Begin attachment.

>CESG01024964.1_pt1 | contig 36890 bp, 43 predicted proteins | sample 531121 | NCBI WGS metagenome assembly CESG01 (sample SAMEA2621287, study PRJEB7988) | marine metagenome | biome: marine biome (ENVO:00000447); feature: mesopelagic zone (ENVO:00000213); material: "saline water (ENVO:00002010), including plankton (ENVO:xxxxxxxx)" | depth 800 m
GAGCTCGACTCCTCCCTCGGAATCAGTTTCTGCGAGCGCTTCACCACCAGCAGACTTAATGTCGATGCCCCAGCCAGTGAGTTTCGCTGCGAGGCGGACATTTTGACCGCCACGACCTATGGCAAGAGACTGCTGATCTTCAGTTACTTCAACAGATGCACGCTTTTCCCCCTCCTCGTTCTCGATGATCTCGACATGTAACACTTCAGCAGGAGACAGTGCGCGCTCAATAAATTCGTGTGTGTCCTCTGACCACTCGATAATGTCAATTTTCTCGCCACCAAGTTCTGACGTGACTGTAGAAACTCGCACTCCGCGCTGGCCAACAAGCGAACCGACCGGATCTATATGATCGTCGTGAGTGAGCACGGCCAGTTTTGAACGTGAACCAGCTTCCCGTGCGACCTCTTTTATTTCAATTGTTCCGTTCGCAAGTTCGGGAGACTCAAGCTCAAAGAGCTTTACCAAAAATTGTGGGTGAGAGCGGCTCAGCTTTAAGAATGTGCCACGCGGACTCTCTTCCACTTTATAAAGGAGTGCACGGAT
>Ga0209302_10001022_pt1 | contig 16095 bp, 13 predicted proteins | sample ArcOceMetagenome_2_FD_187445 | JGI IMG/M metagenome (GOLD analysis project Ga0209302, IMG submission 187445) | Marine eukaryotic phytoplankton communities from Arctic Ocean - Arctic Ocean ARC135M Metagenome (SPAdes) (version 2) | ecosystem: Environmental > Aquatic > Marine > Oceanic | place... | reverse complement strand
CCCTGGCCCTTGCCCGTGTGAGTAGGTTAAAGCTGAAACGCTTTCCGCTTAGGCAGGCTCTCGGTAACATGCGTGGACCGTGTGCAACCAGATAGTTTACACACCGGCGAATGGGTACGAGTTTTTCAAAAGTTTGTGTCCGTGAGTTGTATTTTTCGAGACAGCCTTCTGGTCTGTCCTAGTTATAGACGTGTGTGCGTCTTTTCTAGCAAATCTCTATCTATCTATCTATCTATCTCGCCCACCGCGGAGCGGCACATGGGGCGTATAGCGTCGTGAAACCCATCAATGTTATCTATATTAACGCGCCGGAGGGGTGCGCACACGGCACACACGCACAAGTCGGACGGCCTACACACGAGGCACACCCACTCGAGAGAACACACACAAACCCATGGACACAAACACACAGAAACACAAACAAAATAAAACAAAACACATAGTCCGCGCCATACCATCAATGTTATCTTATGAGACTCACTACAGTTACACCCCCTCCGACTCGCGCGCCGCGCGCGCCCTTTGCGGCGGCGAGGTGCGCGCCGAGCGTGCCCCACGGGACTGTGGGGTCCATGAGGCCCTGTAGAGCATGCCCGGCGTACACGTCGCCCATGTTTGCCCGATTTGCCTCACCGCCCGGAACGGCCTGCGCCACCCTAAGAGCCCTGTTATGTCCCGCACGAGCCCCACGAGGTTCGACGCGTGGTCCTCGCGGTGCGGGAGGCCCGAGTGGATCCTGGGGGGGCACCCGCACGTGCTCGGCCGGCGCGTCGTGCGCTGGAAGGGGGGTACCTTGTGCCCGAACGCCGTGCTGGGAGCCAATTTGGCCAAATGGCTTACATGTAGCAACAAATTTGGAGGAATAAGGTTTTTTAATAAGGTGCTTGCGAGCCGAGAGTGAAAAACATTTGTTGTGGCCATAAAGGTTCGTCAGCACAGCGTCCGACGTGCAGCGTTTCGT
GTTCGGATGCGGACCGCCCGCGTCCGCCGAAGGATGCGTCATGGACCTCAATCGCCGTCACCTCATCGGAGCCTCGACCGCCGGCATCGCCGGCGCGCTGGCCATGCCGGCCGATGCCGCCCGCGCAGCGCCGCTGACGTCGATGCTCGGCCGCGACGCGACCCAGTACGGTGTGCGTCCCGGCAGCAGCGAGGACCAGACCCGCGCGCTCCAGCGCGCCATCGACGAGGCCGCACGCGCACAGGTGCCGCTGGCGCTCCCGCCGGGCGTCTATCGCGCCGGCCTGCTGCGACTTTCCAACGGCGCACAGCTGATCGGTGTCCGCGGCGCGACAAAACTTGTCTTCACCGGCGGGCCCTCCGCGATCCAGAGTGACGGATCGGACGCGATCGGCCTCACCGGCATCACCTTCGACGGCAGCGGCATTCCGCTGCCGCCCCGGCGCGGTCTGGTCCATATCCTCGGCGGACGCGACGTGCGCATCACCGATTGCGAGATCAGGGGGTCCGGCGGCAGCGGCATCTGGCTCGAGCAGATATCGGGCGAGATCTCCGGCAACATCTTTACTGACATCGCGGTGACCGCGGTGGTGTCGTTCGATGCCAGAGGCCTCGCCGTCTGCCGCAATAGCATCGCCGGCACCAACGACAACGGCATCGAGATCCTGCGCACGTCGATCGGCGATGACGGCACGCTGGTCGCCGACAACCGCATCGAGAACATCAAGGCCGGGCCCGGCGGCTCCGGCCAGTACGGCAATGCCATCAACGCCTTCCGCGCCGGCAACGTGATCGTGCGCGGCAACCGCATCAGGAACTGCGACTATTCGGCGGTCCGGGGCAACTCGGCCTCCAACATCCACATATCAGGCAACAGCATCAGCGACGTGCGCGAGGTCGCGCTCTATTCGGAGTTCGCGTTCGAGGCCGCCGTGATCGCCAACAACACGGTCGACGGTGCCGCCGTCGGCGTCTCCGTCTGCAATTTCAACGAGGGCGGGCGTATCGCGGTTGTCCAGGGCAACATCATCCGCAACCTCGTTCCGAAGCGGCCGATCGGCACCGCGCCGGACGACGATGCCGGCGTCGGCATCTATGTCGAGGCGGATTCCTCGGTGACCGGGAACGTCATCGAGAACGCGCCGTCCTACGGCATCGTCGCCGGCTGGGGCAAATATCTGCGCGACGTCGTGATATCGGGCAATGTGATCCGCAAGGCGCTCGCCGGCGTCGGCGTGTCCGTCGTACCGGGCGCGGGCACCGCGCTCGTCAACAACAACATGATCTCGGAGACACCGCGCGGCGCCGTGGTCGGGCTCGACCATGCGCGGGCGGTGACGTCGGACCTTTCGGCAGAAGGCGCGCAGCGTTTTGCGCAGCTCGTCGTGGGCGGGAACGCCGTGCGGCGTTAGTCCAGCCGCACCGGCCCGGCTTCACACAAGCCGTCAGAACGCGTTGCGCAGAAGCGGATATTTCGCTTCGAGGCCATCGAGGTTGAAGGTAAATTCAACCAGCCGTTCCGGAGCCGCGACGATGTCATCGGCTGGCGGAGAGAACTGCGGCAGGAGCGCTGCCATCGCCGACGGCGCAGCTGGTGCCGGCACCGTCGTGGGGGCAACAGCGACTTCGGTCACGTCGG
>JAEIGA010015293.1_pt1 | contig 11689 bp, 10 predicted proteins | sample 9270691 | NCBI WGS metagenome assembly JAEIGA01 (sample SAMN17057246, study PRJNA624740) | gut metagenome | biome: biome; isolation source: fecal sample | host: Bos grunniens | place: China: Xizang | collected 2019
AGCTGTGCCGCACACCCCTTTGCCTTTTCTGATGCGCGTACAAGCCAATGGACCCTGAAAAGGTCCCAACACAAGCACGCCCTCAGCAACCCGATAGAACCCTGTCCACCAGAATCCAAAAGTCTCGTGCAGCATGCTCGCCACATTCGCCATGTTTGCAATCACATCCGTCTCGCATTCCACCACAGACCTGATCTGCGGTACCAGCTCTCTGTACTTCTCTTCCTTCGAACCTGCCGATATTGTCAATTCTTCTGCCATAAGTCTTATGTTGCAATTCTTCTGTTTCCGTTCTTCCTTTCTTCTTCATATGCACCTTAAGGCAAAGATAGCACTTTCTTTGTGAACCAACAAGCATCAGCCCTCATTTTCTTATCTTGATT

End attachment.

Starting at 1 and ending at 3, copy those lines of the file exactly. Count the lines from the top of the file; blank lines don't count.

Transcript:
>CESG01024964.1_pt1 | contig 36890 bp, 43 predicted proteins | sample 531121 | NCBI WGS metagenome assembly CESG01 (sample SAMEA2621287, study PRJEB7988) | marine metagenome | biome: marine biome (ENVO:00000447); feature: mesopelagic zone (ENVO:00000213); material: "saline water (ENVO:00002010), including plankton (ENVO:xxxxxxxx)" | depth 800 m
GAGCTCGACTCCTCCCTCGGAATCAGTTTCTGCGAGCGCTTCACCACCAGCAGACTTAATGTCGATGCCCCAGCCAGTGAGTTTCGCTGCGAGGCGGACATTTTGACCGCCACGACCTATGGCAAGAGACTGCTGATCTTCAGTTACTTCAACAGATGCACGCTTTTCCCCCTCCTCGTTCTCGATGATCTCGACATGTAACACTTCAGCAGGAGACAGTGCGCGCTCAATAAATTCGTGTGTGTCCTCTGACCACTCGATAATGTCAATTTTCTCGCCACCAAGTTCTGACGTGACTGTAGAAACTCGCACTCCGCGCTGGCCAACAAGCGAACCGACCGGATCTATATGATCGTCGTGAGTGAGCACGGCCAGTTTTGAACGTGAACCAGCTTCCCGTGCGACCTCTTTTATTTCAATTGTTCCGTTCGCAAGTTCGGGAGACTCAAGCTCAAAGAGCTTTACCAAAAATTGTGGGTGAGAGCGGCTCAGCTTTAAGAATGTGCCACGCGGACTCTCTTCCACTTTATAAAGGAGTGCACGGAT
>Ga0209302_10001022_pt1 | contig 16095 bp, 13 predicted proteins | sample ArcOceMetagenome_2_FD_187445 | JGI IMG/M metagenome (GOLD analysis project Ga0209302, IMG submission 187445) | Marine eukaryotic phytoplankton communities from Arctic Ocean - Arctic Ocean ARC135M Metagenome (SPAdes) (version 2) | ecosystem: Environmental > Aquatic > Marine > Oceanic | place... | reverse complement strand